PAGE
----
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Chemical Proteomics [CCDP™]

Using our unique Compound Displacement method Compound-centric Displacement Proteomics [CCDP™] - An advantaged method to survey small molecule-protein interactions
LC-MS identifications of the interacting sub-proteome of any small compound
  • Optimize drug compounds, survey promiscuity
  • De-convolute drug targets & study MOA
  • Identify phenotypic biomarkers
  • Any compound, any tissue
LC-MS identifications of the interacting sub-proteome of any small compound.

"We have a promising compound as it promotes a novel cellular response in our tissue culture. We used the CCDP service for this compound as we are trying to find its target proteins and mechanism of action. The BSG chemical proteomics service gave us some very interesting protein leads to investigate further." - Principal Investigator UCLA

The binding interactions of small compounds to proteins within the cell is paramount to understanding a potential therapeutic compound's mechanism of action. It is therefore necessary to have tools and methods to survey the promiscuous behavior of compounds towards multiple proteins and posit such behavior as deterministic of either toxicity or efficacy (poly-pharmacology). We offer a new method for this purpose, called Compound- centric Displacement Proteomics (CCDP).

With CCDP, proteins are first non-selectively, and reversibly bound to a novel bead format. A subset of proteins can then be displaced upon introduction of soluble small compounds. Coupled to LC-MS, quantitative metrics of these affinity-eluted sub-proteomes help characterize and identify interacting proteins. These new methods gain efficiencies over prior covalent- based substitution methods and can serve applications in drug target deconvolution, on-target/off-target specificity, poly-pharmacology, and personalized medicine.

Client supplies:

typically 200 – 2000 µl of sample with a total soluble protein content between

Client supplies:

typically 200 – 2000 µl of sample with a total soluble protein content between 1 and 2 mg.

Our service includes:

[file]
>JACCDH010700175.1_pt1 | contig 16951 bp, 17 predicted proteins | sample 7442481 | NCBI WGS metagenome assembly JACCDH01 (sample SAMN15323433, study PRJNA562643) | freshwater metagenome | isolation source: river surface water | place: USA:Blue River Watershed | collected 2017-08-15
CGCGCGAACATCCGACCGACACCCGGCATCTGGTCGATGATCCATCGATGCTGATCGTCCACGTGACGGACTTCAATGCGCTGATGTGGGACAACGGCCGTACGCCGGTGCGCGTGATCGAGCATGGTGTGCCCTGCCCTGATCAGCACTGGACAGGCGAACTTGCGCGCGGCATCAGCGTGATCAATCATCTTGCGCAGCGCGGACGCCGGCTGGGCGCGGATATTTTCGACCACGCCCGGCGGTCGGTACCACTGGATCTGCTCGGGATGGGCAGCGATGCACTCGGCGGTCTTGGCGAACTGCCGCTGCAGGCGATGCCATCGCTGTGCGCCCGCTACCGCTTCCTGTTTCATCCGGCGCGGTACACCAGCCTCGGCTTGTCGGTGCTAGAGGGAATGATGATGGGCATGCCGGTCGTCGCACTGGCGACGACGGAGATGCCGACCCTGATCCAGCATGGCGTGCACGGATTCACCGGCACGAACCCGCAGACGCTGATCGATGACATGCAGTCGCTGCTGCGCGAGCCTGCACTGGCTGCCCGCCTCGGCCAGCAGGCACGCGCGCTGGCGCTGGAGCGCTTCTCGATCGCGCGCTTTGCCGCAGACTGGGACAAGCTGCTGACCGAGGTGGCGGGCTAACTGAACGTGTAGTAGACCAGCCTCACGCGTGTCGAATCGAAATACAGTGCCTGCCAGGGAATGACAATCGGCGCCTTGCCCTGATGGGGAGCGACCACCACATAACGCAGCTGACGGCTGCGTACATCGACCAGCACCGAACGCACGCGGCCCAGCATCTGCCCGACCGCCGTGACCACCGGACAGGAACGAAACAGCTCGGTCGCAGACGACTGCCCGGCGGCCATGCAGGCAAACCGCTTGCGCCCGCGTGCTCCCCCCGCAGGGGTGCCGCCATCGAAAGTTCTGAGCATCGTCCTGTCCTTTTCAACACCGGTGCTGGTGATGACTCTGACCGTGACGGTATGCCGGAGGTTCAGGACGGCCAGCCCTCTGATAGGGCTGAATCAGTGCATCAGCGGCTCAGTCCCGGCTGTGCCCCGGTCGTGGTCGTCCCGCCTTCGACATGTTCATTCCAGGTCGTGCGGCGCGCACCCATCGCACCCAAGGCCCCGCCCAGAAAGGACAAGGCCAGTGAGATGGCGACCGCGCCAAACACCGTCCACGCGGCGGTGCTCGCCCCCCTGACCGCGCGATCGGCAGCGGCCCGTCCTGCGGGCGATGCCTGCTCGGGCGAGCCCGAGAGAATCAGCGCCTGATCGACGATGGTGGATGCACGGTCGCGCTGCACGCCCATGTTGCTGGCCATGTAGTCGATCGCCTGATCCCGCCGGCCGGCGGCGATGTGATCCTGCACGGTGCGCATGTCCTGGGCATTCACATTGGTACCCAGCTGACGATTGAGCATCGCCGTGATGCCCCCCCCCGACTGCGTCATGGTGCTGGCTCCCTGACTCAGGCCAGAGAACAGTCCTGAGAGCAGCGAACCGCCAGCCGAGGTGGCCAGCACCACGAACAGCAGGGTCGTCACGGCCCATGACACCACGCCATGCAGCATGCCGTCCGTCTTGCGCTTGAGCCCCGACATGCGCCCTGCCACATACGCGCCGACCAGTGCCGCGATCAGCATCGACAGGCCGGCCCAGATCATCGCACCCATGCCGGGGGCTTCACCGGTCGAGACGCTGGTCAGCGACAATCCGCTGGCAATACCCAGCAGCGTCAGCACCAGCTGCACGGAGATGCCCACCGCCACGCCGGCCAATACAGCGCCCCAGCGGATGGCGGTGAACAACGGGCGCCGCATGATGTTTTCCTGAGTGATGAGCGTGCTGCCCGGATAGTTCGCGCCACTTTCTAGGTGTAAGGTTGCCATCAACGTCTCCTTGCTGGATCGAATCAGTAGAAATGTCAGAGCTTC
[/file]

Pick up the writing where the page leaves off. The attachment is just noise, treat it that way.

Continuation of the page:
Sample preparation – We verify that the protein amount is suitable for the analysis, and the sample is sufficiently clarified. We use the NuGel™ NRicher™ Mx product to capture the protein on bead.

Compound Displacement – The bead – bound proteome is thoroughly washed and at least three separations are performed in parallel.

A negative control, using only the final wash buffer.

A negative compound control, typically this is a non-specific chemical like Caffeine, at the same molarity as the challenge compound, in the same negative control buffer.

One (or more) challenge compounds at the same molarity, in the same negative control buffer.

LC/MS/MS (out-sourced Rutgers Center for Innovative Proteomics) – A nanoLC-MS/MS coupling a RSLC system (Dionex, Sunnyvale CA) interfaced with a LTQ Orbitrap Velos (ThermoFisher, San Jose, CA) with resolution of 60,000 FWHM. A single 2 hour gradient is used unless otherwise specified.

Data analysis: The data is searched against the species respective Ensembl databases using X!tandem with carbamidomethylation on cysteine as fixed modification and oxidation of methionine and deamidation on Asparagine as variable modifications using a 10 ppm precursor ion tolerance and a 0.4 Da fragment ion tolerance. Protein identifications that meet a suitable quality tolerance are compiled and reported with gene identifiers. The spectral counts of each identified protein is tabulated and relative ratios are calculated. This is the quantitative metric to compare protein amounts from the different displacement pools.

A Final Report – A full report including methods, data analysis and client responsive goals is prepared.

Table 1

MS2 Spectral Counts of Compound Displaced Subproteomes

Protein Description Caffeine Imatinib Neg. Cont.
Hemoglobin Subunit beta-1 87 550 53
Glucose-6-phosphate isomerase 192 459 76
Malate dehydrogenase 117 356 35
transketolase 72 160 24
Cytochrome c, somatic 47 123 3
Succiny|-CoA:3-ketoacid transferase 69 122 19
Transgelin 0 84 0
Annexin A2 26 66 0
fumarate hydratase 17 42 2
Annexin A3 5 36 0
glutathione reductase 9 38 0
Noteworthy interactions – 4 “Warburg Effect” glycolysis enyzmes were on the interacting sub-proteome; many such enzymes are multi-functional!